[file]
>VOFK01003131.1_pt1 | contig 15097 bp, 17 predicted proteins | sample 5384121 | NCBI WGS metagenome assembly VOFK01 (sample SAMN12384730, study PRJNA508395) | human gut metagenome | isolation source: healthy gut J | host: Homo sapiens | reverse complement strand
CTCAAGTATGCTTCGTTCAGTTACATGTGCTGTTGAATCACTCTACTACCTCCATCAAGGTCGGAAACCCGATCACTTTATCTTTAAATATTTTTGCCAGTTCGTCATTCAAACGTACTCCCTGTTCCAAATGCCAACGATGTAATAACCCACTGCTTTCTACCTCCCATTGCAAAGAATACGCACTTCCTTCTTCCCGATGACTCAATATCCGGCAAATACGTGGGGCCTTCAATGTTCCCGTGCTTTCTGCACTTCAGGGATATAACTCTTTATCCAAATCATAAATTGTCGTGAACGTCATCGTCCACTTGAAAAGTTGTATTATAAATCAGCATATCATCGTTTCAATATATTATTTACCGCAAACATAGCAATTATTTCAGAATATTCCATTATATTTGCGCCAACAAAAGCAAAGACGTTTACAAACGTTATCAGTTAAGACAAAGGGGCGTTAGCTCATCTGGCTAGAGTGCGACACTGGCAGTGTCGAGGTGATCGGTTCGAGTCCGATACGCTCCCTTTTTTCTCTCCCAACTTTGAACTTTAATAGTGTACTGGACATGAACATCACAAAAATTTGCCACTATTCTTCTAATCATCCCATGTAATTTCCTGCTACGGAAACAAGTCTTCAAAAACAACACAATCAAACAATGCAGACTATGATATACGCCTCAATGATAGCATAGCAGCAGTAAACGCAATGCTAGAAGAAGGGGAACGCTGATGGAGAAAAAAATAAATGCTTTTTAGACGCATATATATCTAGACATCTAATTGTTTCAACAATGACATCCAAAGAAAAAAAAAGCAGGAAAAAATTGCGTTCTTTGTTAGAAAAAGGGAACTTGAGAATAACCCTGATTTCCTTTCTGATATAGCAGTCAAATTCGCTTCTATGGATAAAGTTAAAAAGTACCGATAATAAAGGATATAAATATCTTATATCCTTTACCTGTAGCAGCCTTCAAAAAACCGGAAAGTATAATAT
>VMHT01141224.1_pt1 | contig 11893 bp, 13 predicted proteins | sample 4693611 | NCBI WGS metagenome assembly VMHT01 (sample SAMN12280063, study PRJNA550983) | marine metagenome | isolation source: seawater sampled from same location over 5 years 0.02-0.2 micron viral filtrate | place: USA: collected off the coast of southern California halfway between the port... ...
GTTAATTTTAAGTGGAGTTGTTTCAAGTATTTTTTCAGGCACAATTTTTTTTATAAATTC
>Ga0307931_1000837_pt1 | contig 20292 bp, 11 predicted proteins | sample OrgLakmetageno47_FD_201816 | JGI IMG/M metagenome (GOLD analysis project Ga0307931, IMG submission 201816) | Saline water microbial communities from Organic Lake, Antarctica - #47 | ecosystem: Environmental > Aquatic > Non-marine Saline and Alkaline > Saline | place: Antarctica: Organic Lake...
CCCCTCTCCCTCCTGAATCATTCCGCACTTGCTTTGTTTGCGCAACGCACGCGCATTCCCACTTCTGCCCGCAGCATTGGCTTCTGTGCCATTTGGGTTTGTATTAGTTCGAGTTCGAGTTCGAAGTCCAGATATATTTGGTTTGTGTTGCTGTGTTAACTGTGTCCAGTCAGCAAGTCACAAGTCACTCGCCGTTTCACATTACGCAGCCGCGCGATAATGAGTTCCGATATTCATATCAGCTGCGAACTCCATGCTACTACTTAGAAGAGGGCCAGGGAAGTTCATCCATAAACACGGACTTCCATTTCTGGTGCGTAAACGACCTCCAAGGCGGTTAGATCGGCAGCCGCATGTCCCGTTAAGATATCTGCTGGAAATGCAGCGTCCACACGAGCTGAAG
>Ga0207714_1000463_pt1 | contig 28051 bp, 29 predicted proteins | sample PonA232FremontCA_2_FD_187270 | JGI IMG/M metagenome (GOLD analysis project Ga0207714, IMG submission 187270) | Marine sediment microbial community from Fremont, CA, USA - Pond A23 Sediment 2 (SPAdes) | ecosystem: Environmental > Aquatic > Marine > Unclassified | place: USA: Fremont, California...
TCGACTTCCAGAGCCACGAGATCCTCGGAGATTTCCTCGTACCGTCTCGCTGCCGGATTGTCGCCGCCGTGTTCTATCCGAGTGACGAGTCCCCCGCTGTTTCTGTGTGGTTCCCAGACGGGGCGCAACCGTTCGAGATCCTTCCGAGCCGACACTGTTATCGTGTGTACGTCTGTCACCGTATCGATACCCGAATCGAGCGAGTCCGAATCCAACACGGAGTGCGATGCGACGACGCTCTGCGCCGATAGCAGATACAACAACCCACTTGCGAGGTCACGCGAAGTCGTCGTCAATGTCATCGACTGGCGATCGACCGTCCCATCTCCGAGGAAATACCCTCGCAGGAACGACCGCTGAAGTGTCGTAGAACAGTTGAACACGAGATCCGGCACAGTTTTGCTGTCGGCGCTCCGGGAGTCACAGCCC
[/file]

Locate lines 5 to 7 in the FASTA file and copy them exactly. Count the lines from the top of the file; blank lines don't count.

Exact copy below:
>Ga0307931_1000837_pt1 | contig 20292 bp, 11 predicted proteins | sample OrgLakmetageno47_FD_201816 | JGI IMG/M metagenome (GOLD analysis project Ga0307931, IMG submission 201816) | Saline water microbial communities from Organic Lake, Antarctica - #47 | ecosystem: Environmental > Aquatic > Non-marine Saline and Alkaline > Saline | place: Antarctica: Organic Lake...
CCCCTCTCCCTCCTGAATCATTCCGCACTTGCTTTGTTTGCGCAACGCACGCGCATTCCCACTTCTGCCCGCAGCATTGGCTTCTGTGCCATTTGGGTTTGTATTAGTTCGAGTTCGAGTTCGAAGTCCAGATATATTTGGTTTGTGTTGCTGTGTTAACTGTGTCCAGTCAGCAAGTCACAAGTCACTCGCCGTTTCACATTACGCAGCCGCGCGATAATGAGTTCCGATATTCATATCAGCTGCGAACTCCATGCTACTACTTAGAAGAGGGCCAGGGAAGTTCATCCATAAACACGGACTTCCATTTCTGGTGCGTAAACGACCTCCAAGGCGGTTAGATCGGCAGCCGCATGTCCCGTTAAGATATCTGCTGGAAATGCAGCGTCCACACGAGCTGAAG
>Ga0207714_1000463_pt1 | contig 28051 bp, 29 predicted proteins | sample PonA232FremontCA_2_FD_187270 | JGI IMG/M metagenome (GOLD analysis project Ga0207714, IMG submission 187270) | Marine sediment microbial community from Fremont, CA, USA - Pond A23 Sediment 2 (SPAdes) | ecosystem: Environmental > Aquatic > Marine > Unclassified | place: USA: Fremont, California...